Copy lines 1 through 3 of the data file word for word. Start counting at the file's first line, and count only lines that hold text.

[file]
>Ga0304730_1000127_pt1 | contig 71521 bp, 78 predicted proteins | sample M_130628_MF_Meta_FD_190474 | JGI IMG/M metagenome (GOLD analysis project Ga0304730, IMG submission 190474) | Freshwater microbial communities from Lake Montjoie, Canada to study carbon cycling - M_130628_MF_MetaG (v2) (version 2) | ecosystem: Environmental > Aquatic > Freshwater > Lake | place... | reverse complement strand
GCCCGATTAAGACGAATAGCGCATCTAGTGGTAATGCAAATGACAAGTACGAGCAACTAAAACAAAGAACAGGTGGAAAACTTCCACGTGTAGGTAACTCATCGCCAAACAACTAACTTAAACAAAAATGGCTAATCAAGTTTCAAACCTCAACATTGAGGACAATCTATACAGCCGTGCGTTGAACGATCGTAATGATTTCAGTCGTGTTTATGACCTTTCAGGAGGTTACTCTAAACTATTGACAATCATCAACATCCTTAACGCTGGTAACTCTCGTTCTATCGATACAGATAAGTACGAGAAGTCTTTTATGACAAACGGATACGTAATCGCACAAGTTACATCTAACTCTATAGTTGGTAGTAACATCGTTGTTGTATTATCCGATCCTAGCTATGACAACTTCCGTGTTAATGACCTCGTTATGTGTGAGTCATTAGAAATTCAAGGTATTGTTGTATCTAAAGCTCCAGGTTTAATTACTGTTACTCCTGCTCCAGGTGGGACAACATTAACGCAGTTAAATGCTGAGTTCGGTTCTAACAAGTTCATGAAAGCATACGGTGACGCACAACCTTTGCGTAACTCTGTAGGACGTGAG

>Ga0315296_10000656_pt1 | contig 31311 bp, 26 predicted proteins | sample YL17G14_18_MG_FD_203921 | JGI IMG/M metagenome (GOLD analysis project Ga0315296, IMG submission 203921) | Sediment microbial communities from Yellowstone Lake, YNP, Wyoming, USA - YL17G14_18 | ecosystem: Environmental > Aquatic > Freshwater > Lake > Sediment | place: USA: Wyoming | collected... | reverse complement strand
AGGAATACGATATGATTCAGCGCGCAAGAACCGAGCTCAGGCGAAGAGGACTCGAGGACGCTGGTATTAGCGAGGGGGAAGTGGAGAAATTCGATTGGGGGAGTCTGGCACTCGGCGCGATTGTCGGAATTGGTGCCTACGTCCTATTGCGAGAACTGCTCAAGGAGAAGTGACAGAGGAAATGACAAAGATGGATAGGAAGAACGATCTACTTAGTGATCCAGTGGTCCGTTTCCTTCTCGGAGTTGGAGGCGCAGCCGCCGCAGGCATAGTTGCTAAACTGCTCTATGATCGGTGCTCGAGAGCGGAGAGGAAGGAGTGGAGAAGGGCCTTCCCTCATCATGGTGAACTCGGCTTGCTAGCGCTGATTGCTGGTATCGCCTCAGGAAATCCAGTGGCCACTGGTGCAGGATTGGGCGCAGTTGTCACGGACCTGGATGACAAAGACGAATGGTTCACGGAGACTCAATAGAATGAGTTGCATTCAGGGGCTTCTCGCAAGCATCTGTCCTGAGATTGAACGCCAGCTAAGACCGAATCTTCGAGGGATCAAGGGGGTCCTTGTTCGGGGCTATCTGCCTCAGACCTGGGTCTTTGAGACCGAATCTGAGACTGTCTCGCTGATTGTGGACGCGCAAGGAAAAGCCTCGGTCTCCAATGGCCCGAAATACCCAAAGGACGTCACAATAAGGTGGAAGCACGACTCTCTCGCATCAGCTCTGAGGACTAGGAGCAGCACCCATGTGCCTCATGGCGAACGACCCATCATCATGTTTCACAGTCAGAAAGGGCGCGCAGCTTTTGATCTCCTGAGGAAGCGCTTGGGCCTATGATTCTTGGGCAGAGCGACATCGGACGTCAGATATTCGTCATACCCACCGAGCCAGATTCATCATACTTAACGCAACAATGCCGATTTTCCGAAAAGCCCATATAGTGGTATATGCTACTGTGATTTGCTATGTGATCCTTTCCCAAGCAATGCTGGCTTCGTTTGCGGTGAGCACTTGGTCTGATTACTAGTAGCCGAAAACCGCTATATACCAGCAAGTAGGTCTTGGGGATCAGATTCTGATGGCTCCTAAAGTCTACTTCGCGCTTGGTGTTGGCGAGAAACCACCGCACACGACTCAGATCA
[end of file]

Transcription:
>Ga0304730_1000127_pt1 | contig 71521 bp, 78 predicted proteins | sample M_130628_MF_Meta_FD_190474 | JGI IMG/M metagenome (GOLD analysis project Ga0304730, IMG submission 190474) | Freshwater microbial communities from Lake Montjoie, Canada to study carbon cycling - M_130628_MF_MetaG (v2) (version 2) | ecosystem: Environmental > Aquatic > Freshwater > Lake | place... | reverse complement strand
GCCCGATTAAGACGAATAGCGCATCTAGTGGTAATGCAAATGACAAGTACGAGCAACTAAAACAAAGAACAGGTGGAAAACTTCCACGTGTAGGTAACTCATCGCCAAACAACTAACTTAAACAAAAATGGCTAATCAAGTTTCAAACCTCAACATTGAGGACAATCTATACAGCCGTGCGTTGAACGATCGTAATGATTTCAGTCGTGTTTATGACCTTTCAGGAGGTTACTCTAAACTATTGACAATCATCAACATCCTTAACGCTGGTAACTCTCGTTCTATCGATACAGATAAGTACGAGAAGTCTTTTATGACAAACGGATACGTAATCGCACAAGTTACATCTAACTCTATAGTTGGTAGTAACATCGTTGTTGTATTATCCGATCCTAGCTATGACAACTTCCGTGTTAATGACCTCGTTATGTGTGAGTCATTAGAAATTCAAGGTATTGTTGTATCTAAAGCTCCAGGTTTAATTACTGTTACTCCTGCTCCAGGTGGGACAACATTAACGCAGTTAAATGCTGAGTTCGGTTCTAACAAGTTCATGAAAGCATACGGTGACGCACAACCTTTGCGTAACTCTGTAGGACGTGAG

>Ga0315296_10000656_pt1 | contig 31311 bp, 26 predicted proteins | sample YL17G14_18_MG_FD_203921 | JGI IMG/M metagenome (GOLD analysis project Ga0315296, IMG submission 203921) | Sediment microbial communities from Yellowstone Lake, YNP, Wyoming, USA - YL17G14_18 | ecosystem: Environmental > Aquatic > Freshwater > Lake > Sediment | place: USA: Wyoming | collected... | reverse complement strand